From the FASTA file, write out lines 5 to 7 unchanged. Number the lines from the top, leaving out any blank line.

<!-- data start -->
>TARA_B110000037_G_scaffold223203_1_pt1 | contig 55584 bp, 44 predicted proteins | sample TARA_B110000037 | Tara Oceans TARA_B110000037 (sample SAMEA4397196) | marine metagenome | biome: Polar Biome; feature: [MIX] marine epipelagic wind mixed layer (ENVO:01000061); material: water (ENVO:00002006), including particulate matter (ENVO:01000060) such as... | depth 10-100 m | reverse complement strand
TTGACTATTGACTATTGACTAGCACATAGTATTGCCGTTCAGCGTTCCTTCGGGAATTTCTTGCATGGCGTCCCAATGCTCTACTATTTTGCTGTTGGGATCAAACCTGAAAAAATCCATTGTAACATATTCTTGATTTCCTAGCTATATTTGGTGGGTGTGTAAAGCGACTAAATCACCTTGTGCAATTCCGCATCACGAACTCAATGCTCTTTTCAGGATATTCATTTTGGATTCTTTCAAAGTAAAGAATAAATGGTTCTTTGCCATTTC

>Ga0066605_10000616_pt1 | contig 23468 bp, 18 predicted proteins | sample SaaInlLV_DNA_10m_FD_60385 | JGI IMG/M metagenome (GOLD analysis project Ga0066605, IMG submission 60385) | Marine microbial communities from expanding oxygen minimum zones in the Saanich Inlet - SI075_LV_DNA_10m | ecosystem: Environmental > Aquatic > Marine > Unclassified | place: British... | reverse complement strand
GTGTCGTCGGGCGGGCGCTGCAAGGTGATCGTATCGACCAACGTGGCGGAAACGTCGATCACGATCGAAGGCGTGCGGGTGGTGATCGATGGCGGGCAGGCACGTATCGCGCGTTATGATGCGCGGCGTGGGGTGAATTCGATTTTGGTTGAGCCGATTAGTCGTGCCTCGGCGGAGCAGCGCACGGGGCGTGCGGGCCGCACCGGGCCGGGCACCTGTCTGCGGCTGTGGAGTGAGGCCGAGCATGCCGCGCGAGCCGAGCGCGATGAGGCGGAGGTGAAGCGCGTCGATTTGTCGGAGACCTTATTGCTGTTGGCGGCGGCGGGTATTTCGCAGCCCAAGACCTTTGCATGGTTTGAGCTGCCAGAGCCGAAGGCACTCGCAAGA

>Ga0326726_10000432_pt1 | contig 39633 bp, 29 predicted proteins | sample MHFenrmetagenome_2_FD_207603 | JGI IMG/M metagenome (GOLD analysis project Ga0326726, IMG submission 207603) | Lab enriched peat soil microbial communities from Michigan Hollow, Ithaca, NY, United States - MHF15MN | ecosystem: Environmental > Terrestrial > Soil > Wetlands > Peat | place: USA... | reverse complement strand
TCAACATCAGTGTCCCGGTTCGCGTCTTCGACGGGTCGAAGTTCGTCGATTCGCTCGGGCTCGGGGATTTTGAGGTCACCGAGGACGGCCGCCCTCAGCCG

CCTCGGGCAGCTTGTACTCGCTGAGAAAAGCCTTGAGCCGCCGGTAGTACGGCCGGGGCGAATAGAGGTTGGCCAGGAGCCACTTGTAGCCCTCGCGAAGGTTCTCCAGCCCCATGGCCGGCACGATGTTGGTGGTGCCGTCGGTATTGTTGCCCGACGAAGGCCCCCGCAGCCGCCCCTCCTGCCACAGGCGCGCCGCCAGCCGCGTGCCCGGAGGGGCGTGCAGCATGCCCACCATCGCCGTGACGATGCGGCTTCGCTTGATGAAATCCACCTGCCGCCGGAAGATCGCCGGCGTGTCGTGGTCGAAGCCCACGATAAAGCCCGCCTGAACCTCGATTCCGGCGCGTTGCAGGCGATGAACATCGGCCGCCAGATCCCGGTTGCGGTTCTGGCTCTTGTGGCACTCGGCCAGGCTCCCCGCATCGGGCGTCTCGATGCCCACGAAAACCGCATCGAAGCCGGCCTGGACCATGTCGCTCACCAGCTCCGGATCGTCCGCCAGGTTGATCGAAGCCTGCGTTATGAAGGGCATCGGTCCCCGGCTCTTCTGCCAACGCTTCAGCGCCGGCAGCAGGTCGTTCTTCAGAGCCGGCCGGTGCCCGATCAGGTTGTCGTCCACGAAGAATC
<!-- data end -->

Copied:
>Ga0326726_10000432_pt1 | contig 39633 bp, 29 predicted proteins | sample MHFenrmetagenome_2_FD_207603 | JGI IMG/M metagenome (GOLD analysis project Ga0326726, IMG submission 207603) | Lab enriched peat soil microbial communities from Michigan Hollow, Ithaca, NY, United States - MHF15MN | ecosystem: Environmental > Terrestrial > Soil > Wetlands > Peat | place: USA... | reverse complement strand
TCAACATCAGTGTCCCGGTTCGCGTCTTCGACGGGTCGAAGTTCGTCGATTCGCTCGGGCTCGGGGATTTTGAGGTCACCGAGGACGGCCGCCCTCAGCCG

CCTCGGGCAGCTTGTACTCGCTGAGAAAAGCCTTGAGCCGCCGGTAGTACGGCCGGGGCGAATAGAGGTTGGCCAGGAGCCACTTGTAGCCCTCGCGAAGGTTCTCCAGCCCCATGGCCGGCACGATGTTGGTGGTGCCGTCGGTATTGTTGCCCGACGAAGGCCCCCGCAGCCGCCCCTCCTGCCACAGGCGCGCCGCCAGCCGCGTGCCCGGAGGGGCGTGCAGCATGCCCACCATCGCCGTGACGATGCGGCTTCGCTTGATGAAATCCACCTGCCGCCGGAAGATCGCCGGCGTGTCGTGGTCGAAGCCCACGATAAAGCCCGCCTGAACCTCGATTCCGGCGCGTTGCAGGCGATGAACATCGGCCGCCAGATCCCGGTTGCGGTTCTGGCTCTTGTGGCACTCGGCCAGGCTCCCCGCATCGGGCGTCTCGATGCCCACGAAAACCGCATCGAAGCCGGCCTGGACCATGTCGCTCACCAGCTCCGGATCGTCCGCCAGGTTGATCGAAGCCTGCGTTATGAAGGGCATCGGTCCCCGGCTCTTCTGCCAACGCTTCAGCGCCGGCAGCAGGTCGTTCTTCAGAGCCGGCCGGTGCCCGATCAGGTTGTCGTCCACGAAGAATC